39. Snakes have extremely flexible jaws that assist them in swallowing prey even larger than their size. Their two lower jaws move independently, and the quadrate bone also moves freely due to a single attachment from the skull. (Source)
  40. Like few other cold-blooded animals, snakes go through a hibernate-like state during winters, known as brumation. Depending on the climate and location, snakes may brumate for a few weeks to 8 months. (Source)
  41. Snakes also need to drink water like most other animals. However, they do not have lips and suckling tongues. They can complete the drinking process using their lower jaw, which works like a sponge.
  42. Sea snakes can absorb oxygen through their skin, which allows them to remain underwater for long periods. But they need to surface regularly for breathing. In contrast, the blue-banded sea snake, a highly venomous sea snake, can use the top of its head to breathe underwater. It works similarly to gills in fish and amphibians. (Source)
  43. Few snake species can survive for two years without food. They can do so by lowering their metabolic rate up to 72%. Snakes can continuously grow even in the absence of food. (Source)
  44. A snake produces a hissing sound by breathing forcefully from the mouth and nose. The purpose of hissing is to warn other animals.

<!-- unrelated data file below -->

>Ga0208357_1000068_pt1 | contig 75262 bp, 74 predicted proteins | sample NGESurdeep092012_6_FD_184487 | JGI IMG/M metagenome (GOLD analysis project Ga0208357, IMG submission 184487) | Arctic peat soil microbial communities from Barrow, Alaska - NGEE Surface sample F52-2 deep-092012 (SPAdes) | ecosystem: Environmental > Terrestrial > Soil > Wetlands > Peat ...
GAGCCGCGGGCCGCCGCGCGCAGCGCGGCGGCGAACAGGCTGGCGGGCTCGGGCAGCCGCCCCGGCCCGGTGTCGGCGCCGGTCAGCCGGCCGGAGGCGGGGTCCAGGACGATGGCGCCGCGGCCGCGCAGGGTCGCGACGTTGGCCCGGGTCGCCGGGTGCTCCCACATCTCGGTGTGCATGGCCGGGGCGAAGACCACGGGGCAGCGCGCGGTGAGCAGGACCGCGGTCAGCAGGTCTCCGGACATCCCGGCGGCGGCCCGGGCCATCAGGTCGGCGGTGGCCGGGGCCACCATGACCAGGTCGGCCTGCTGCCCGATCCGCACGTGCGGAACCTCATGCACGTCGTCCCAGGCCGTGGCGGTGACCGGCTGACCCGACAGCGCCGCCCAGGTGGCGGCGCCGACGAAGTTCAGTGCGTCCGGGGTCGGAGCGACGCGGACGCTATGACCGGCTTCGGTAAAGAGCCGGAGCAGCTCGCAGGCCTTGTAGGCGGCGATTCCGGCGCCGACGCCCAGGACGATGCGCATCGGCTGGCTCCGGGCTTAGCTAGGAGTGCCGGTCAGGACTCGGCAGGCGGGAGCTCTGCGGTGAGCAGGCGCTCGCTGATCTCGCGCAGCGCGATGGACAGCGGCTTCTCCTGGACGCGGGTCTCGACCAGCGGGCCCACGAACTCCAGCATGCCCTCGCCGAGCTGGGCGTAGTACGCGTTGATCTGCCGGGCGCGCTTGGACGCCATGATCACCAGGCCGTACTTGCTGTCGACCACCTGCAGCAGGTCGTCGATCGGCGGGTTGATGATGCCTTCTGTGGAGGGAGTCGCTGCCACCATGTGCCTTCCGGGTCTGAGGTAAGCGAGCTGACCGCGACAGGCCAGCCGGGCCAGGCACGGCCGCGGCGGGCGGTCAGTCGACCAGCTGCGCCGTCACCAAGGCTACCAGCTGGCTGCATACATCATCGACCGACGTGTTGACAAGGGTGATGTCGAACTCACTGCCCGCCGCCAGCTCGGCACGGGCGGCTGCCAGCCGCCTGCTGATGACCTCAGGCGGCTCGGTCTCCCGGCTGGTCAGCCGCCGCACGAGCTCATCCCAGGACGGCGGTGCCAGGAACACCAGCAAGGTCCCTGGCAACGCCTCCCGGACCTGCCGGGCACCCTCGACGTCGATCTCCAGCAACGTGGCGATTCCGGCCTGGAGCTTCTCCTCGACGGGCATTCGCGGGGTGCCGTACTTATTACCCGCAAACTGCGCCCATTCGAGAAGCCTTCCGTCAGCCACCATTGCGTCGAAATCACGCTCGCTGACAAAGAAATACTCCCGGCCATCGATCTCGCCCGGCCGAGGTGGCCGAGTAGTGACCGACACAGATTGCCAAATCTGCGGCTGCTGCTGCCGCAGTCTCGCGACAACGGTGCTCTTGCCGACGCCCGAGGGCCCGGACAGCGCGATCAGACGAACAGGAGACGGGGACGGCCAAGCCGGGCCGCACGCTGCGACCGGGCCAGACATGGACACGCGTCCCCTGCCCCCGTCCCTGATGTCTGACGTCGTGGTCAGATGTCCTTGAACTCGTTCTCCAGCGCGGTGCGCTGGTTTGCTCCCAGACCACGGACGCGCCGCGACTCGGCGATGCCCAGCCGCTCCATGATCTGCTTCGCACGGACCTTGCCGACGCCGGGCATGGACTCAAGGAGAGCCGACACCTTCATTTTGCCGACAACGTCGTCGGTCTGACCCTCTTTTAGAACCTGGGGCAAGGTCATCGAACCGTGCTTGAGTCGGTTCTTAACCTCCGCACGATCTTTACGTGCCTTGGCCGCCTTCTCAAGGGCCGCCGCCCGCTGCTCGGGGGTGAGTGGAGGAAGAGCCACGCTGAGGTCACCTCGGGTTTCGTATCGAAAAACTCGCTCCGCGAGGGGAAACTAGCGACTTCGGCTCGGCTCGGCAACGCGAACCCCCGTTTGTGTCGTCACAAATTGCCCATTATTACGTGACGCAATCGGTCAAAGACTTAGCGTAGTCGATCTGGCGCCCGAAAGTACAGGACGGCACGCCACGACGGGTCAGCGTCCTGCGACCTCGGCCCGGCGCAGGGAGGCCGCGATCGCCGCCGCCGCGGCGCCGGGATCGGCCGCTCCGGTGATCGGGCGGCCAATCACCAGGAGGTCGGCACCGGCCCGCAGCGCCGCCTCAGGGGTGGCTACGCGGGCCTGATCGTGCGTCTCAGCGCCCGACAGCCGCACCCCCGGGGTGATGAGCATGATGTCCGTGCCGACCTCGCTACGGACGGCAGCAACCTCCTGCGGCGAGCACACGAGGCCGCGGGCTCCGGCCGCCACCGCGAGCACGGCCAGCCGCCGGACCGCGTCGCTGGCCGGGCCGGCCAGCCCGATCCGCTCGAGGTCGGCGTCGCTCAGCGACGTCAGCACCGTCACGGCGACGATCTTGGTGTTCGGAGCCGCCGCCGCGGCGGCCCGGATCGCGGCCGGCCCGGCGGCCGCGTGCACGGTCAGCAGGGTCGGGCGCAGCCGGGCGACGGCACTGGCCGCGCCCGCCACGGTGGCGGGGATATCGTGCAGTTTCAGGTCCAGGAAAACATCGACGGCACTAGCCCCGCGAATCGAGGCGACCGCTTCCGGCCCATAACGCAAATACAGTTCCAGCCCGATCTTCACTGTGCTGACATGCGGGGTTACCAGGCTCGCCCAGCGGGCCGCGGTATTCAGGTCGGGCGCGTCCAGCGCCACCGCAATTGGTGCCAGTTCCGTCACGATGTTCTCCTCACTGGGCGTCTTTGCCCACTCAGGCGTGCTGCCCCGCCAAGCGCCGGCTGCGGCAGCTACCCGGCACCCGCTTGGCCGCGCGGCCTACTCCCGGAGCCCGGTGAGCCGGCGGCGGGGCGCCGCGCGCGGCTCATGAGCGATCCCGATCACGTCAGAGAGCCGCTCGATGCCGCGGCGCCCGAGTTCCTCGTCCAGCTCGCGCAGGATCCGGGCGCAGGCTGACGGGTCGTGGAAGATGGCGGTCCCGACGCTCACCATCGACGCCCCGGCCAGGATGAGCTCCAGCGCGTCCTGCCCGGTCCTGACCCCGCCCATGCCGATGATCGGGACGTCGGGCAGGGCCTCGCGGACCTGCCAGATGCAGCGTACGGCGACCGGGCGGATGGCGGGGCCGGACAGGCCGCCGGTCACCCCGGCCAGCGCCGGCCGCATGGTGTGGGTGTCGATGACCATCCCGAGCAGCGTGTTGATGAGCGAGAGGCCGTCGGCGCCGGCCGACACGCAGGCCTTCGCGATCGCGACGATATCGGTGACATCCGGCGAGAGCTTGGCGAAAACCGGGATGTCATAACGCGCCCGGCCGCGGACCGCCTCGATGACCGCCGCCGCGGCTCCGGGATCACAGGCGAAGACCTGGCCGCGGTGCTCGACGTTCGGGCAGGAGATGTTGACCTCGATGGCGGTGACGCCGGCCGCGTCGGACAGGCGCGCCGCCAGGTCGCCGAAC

45. The Japanese grass snakes are not only venomous but also poisonous. The Yamakagashi has venom in its saliva and contains poison in its nuchal glands. (Source)
  46. Snakes are without eyelids. Instead, they have a layer of transparent scale covering each eye. It is known as a brille or eye cap. The brille protects the snake’s eyes from dirt and dust.
  47. In 2011, there were 1.15 million pet snakes in 550,000 houses in the USA. However, deaths from snakebites are far lower than gunshots in the country. (Source)
  48. Snakes are carnivores that eat different animals according to their size and habitat. Their prey may include insects and their eggs, birds and their eggs, fish, amphibians, reptiles (including other snakes), small mammals (mice, rabbits, etc.), and large mammals (dogs, deer, pigs, etc.).
  49. Snakes are usually solitary animals that only come together during mating or hibernating. But garter snakes are very social that also make friends. (Source)
  50. Around 70% of snake species lay eggs. However, boas, vipers, and most sea snakes give birth to young ones.
  51. Few snake species, especially non-venomous ones, can have hundreds of tiny teeth. These teeth assist in gripping and pushing the prey inside the mouth.